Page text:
A diamond drilling program will test a potential intrusive-related gold system at the ‘Crossroads’ prospect, part of Moho Resources’ (ASX:MOH) Burracoppin project in WA.

Intrusive‐related gold systems (IRGS) can host millions of ounces of gold. This class of deposit has an association with granitoids and a distinctive accessory element suite of tungsten, molybdenum, bismuth and tellurium.

Moho’s imminent four-hole, ~600m drilling program – partially funded by the WA Government as part of its Exploration Incentive Scheme – is designed to follow up mineralisation intersected in the January 2021 RC drilling program.

Best assays from that program included 1m at 7.48 g/t gold from 92m in bedrock, with mineralisation open to the north, west and at depth.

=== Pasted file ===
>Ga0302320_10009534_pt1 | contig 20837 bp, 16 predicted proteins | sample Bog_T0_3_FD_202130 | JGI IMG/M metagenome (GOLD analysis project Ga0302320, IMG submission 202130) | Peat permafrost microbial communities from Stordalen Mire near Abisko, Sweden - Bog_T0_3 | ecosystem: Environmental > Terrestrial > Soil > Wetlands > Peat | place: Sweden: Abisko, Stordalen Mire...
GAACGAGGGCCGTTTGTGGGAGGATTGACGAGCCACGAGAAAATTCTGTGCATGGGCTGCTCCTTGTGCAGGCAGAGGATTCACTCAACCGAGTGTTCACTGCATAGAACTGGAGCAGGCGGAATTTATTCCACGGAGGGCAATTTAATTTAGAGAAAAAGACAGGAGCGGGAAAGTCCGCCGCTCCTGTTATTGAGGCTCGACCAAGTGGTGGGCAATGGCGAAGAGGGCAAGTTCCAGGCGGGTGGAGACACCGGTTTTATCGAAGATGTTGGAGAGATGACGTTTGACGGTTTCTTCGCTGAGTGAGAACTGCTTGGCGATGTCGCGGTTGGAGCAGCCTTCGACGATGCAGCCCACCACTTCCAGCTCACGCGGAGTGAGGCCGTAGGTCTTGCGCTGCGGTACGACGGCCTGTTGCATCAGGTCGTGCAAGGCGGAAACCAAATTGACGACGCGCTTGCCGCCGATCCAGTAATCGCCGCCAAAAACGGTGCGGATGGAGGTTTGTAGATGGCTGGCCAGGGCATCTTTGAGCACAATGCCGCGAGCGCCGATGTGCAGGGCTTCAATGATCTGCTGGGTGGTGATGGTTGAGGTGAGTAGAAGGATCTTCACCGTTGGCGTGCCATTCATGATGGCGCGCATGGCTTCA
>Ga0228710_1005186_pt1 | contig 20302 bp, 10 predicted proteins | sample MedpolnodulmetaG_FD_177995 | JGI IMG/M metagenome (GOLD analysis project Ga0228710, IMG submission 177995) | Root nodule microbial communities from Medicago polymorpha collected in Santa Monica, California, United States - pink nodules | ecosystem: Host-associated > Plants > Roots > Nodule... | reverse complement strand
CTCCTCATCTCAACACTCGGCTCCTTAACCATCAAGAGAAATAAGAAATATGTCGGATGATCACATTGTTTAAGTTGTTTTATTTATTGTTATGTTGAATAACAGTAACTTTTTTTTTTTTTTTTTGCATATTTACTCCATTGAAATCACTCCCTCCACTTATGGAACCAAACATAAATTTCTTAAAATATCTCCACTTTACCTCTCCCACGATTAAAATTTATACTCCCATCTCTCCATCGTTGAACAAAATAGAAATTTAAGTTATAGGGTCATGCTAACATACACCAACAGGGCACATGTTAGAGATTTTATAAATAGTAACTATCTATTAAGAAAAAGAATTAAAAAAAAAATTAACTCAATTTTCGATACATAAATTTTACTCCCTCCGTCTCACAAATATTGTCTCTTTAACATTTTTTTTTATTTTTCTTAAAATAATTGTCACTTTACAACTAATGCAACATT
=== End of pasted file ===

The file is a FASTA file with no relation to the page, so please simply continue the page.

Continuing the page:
This new diamond program is designed to identify what ‘controls’ the mineralisation so Moho can dial in on the potential motherlode.

Associated with these early-stage gold hits is a broad zone of shallow anomalous bedrock gold mineralisation by a ‘halo’ of tungsten, molybdenum and arsenic anomalism.

“This is a promising development”, Moho Managing Director Shane Sadleir says.

“The association of a geochemical halo of W – Mo – As anomalism with the recently identified gold mineralisation from RC drilling at the Crossroads prospect is very encouraging,” he says.

“We are looking forward to testing the extension of this mineralisation and the relationship with lithology and structures with the upcoming diamond drilling program.”

Once drill assays are received in Q3 2021, they will be compiled with structural and other data for more detailed target generation at Crossroads, the company says.

Further exploratory aircore and RC drilling will kick off in the second half of 2021, or Q1 2022.



This article was developed in collaboration with Moho Resources, a Stockhead advertiser at the time of publishing.


This article does not constitute financial product advice. You should consider obtaining independent advice before making any financial decisions.